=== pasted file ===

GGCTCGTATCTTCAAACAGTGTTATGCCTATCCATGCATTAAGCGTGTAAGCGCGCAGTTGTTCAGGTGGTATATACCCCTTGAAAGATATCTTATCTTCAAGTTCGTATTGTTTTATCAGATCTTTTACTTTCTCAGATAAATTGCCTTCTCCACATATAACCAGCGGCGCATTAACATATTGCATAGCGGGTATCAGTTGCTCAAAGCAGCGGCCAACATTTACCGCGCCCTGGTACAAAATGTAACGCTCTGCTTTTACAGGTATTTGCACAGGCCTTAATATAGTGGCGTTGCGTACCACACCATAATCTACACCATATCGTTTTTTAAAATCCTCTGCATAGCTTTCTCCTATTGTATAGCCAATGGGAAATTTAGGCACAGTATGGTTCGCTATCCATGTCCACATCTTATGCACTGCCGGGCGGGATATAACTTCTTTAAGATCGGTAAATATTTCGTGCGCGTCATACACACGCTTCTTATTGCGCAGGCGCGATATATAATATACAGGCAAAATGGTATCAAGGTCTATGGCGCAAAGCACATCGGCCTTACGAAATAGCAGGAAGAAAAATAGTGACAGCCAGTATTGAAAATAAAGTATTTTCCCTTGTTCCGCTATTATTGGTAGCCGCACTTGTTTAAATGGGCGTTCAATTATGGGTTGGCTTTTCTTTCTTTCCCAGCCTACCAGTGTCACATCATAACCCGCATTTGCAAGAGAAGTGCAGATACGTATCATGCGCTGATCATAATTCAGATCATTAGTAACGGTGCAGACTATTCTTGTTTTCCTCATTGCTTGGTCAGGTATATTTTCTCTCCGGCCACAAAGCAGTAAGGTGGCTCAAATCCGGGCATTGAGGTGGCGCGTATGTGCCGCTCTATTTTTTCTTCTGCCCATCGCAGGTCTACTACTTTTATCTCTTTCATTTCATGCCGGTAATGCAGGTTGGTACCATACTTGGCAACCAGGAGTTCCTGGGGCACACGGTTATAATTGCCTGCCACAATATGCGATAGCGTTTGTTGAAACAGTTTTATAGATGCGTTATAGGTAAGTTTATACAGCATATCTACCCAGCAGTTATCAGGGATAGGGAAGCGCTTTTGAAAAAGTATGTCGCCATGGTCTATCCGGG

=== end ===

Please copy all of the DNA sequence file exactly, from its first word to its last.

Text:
GGCTCGTATCTTCAAACAGTGTTATGCCTATCCATGCATTAAGCGTGTAAGCGCGCAGTTGTTCAGGTGGTATATACCCCTTGAAAGATATCTTATCTTCAAGTTCGTATTGTTTTATCAGATCTTTTACTTTCTCAGATAAATTGCCTTCTCCACATATAACCAGCGGCGCATTAACATATTGCATAGCGGGTATCAGTTGCTCAAAGCAGCGGCCAACATTTACCGCGCCCTGGTACAAAATGTAACGCTCTGCTTTTACAGGTATTTGCACAGGCCTTAATATAGTGGCGTTGCGTACCACACCATAATCTACACCATATCGTTTTTTAAAATCCTCTGCATAGCTTTCTCCTATTGTATAGCCAATGGGAAATTTAGGCACAGTATGGTTCGCTATCCATGTCCACATCTTATGCACTGCCGGGCGGGATATAACTTCTTTAAGATCGGTAAATATTTCGTGCGCGTCATACACACGCTTCTTATTGCGCAGGCGCGATATATAATATACAGGCAAAATGGTATCAAGGTCTATGGCGCAAAGCACATCGGCCTTACGAAATAGCAGGAAGAAAAATAGTGACAGCCAGTATTGAAAATAAAGTATTTTCCCTTGTTCCGCTATTATTGGTAGCCGCACTTGTTTAAATGGGCGTTCAATTATGGGTTGGCTTTTCTTTCTTTCCCAGCCTACCAGTGTCACATCATAACCCGCATTTGCAAGAGAAGTGCAGATACGTATCATGCGCTGATCATAATTCAGATCATTAGTAACGGTGCAGACTATTCTTGTTTTCCTCATTGCTTGGTCAGGTATATTTTCTCTCCGGCCACAAAGCAGTAAGGTGGCTCAAATCCGGGCATTGAGGTGGCGCGTATGTGCCGCTCTATTTTTTCTTCTGCCCATCGCAGGTCTACTACTTTTATCTCTTTCATTTCATGCCGGTAATGCAGGTTGGTACCATACTTGGCAACCAGGAGTTCCTGGGGCACACGGTTATAATTGCCTGCCACAATATGCGATAGCGTTTGTTGAAACAGTTTTATAGATGCGTTATAGGTAAGTTTATACAGCATATCTACCCAGCAGTTATCAGGGATAGGGAAGCGCTTTTGAAAAAGTATGTCGCCATGGTCTATCCGGG